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Cargo cult

The term cargo cult is a reference to aboriginal religions that grew up in the South Pacific, especially New Guinea and Micronesian islanders, in the years during and after World War II. There was no one Cargo Cult so this proper name is a misnomer - no one who participated in a cargo cult actually knew that they were doing so.

The vast amounts of war materiel that were air-dropped into these islands during the Pacific campaign against the Empire of Japan necessarily meant drastic changes to the lifestyle of these islanders as manufactured clothing, canned food, tents, weapons and other useful goods arrived in vast quantities to equip soldiers - and also the islanders who were their guides and hosts. When the war moved on, and ultimately when it ended, the airbases were abandoned and no new "cargo" was then being dropped.

In attempts to get cargo to fall by parachute or land in planes or ships again, islanders adopted a shallow version of the same practices they had seen the soldiers, sailors and airmen use. They carved headphones from wood, and wore them while sitting in control towers. They waved the landing signals while standing on the runways. They lit signal fires and torches to light up runways and lighthouses.

The cultists thought that the foreigners have some special connection to the ancestors, who were the only beings powerful enough to spill such riches. By mimicking the foreigners, they hoped to bypass them.

In a form of sympathetic magic, many built life-size mockups of airplanes out of straw, and created new military style landing strips, hoping to attract more airplanes. The cultural impact of these practices was not to bring about the return of the god-like airplanes that brought such marvelous cargo during the war, but to eradicate religious practices that had existed prior to the war.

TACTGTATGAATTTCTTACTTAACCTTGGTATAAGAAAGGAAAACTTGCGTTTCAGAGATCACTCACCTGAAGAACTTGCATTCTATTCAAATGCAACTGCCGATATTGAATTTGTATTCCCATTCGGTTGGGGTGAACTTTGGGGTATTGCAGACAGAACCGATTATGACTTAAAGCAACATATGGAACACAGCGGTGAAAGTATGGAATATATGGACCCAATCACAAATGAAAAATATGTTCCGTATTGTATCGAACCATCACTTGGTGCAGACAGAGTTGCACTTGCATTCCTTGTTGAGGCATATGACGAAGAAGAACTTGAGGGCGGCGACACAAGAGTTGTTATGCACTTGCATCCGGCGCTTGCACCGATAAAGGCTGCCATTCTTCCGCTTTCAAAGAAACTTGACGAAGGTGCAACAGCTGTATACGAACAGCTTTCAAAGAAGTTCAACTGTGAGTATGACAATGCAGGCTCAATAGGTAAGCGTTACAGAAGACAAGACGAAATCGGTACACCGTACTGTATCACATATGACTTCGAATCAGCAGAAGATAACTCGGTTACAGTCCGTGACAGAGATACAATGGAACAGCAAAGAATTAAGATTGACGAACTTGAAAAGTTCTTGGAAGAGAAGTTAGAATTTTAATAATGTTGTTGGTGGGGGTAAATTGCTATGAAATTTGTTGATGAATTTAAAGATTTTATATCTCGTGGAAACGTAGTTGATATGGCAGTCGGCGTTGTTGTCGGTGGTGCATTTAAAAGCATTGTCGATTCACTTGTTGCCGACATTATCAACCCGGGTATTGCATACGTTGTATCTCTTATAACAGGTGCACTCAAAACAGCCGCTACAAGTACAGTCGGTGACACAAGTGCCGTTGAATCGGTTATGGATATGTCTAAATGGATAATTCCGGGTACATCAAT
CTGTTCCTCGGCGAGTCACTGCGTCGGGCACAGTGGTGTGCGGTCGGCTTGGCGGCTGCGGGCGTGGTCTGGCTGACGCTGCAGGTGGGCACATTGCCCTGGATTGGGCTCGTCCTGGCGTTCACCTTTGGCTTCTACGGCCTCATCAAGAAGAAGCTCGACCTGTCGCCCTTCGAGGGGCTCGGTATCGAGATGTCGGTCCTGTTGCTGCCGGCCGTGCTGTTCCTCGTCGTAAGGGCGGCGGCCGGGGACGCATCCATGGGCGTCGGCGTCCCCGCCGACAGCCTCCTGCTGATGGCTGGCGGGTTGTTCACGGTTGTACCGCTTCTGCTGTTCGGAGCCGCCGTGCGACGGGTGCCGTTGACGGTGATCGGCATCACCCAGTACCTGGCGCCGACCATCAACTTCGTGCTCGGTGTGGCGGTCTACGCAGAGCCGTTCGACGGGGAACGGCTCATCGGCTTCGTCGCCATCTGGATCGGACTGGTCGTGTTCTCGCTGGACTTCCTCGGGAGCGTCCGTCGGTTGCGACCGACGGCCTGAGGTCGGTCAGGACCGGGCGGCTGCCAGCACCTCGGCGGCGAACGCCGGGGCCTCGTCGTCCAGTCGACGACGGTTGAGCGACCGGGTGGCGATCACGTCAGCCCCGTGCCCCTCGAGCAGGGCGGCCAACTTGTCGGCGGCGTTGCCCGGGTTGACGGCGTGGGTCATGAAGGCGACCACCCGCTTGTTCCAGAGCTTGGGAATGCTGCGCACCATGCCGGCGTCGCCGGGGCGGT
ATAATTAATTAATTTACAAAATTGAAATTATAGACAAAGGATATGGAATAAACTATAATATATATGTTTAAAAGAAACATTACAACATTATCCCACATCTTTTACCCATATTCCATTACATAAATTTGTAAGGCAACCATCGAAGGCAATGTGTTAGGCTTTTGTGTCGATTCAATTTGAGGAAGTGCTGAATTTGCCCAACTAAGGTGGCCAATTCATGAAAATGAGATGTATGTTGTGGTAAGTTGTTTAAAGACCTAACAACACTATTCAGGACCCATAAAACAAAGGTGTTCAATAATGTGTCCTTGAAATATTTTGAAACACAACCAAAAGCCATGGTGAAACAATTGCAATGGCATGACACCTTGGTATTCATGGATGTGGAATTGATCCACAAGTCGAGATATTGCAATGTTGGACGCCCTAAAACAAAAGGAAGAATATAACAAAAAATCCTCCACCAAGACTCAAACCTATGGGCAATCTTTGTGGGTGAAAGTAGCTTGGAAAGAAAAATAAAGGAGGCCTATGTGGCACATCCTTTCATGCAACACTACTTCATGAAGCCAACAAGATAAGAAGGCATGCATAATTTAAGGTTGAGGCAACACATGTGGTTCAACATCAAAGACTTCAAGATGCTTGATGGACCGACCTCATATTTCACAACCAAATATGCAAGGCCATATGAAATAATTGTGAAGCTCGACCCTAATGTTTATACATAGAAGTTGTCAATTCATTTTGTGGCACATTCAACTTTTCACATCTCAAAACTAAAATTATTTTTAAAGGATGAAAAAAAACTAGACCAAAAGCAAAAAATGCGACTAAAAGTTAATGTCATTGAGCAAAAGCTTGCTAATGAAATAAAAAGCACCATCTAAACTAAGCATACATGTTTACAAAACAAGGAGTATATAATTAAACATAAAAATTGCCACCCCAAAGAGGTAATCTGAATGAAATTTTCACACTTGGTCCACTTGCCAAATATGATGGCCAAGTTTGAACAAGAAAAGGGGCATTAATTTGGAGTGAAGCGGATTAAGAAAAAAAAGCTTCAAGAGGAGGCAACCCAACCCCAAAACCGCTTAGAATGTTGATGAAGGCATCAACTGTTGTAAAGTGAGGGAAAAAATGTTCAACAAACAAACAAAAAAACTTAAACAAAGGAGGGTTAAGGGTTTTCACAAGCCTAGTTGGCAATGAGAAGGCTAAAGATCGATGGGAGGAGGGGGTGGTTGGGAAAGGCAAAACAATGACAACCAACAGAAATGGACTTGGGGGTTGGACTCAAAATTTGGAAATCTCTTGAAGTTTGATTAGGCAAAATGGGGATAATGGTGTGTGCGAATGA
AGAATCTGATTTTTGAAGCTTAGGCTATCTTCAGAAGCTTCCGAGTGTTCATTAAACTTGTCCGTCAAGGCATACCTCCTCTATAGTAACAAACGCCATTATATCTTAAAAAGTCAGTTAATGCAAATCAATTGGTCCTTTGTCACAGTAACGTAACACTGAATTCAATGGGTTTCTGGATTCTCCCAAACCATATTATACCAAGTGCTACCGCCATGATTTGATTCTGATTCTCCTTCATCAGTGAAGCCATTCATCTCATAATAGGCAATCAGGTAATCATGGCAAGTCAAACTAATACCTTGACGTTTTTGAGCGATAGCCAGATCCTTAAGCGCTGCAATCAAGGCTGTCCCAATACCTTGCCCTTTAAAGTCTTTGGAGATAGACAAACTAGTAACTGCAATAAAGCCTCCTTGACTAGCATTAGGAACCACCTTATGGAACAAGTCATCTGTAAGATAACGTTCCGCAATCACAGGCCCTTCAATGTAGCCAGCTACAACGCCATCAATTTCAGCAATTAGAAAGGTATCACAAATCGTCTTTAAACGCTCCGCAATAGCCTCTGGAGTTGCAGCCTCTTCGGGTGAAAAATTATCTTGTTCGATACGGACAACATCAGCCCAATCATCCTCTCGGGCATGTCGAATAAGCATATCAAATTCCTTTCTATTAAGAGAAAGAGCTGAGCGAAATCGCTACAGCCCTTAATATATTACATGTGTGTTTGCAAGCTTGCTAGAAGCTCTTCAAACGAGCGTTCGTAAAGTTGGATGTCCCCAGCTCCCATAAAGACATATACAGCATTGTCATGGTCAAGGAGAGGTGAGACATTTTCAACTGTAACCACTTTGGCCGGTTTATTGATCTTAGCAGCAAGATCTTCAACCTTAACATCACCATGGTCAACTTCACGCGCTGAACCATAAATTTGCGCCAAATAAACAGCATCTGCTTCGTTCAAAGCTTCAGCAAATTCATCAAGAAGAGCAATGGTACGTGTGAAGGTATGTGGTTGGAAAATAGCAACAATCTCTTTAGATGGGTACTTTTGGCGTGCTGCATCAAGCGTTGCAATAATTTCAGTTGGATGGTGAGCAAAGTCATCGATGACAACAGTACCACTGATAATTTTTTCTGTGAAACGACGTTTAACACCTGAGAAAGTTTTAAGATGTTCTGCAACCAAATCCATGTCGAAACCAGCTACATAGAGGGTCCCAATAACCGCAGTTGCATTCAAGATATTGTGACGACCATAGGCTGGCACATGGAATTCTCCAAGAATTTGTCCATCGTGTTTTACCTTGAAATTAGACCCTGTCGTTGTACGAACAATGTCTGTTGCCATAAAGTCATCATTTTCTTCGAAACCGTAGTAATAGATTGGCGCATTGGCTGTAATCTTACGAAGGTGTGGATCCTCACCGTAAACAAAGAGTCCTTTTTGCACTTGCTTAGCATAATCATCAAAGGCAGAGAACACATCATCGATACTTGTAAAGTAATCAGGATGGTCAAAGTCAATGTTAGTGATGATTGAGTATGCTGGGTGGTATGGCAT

When Westerners explained to them that the riches came from labor and that islanders would get them as well if they worked hard enough, the cultists couldn't help noticing that, in missions and camps, islanders were doing the hardest work but got the least of the goods.

A similar cult, the dance of the spirits, arose from contact between American Indians and the American civilization in late 19th century. The Piute prophet Wowoka preached that by dancing in a certain fashion, the ancestors would come back on railways and a new earth would cover the white people.

Some Amazonian Indians have carved wood mockups of cassette players (gabarora from Portuguese grabadora) that they use to communicate with spirits.

Anthropologist Marvin Harris has linked the social mechanisms that produce cargo cults to those of Messianism.

Eventually, the Pacific cultists gave up. But, from time to time, the term "Cargo cult" is invoked as an English language idiom, to mean any group of people shallowly emulating practices of a group whose behavior they have seen result in a shower of unexplainable riches and social status.

In this sense, they are perhaps best known because of a speech by Richard Feynman at a Caltech commencement, which became a chapter in the book "Surely you're joking, Mr. Feynman" In the speech, Feynman pointed out that cargo cultists create all the appearance of an airport--right down to headsets with bamboo "antennas"--yet the airplanes don't come. Feynman argued that scientists often produce studies with all the trappings of real science, but which are nonetheless pseudoscience and unworthy of either respect or support.

Similar analogies have been made to other shallow emulation practices:

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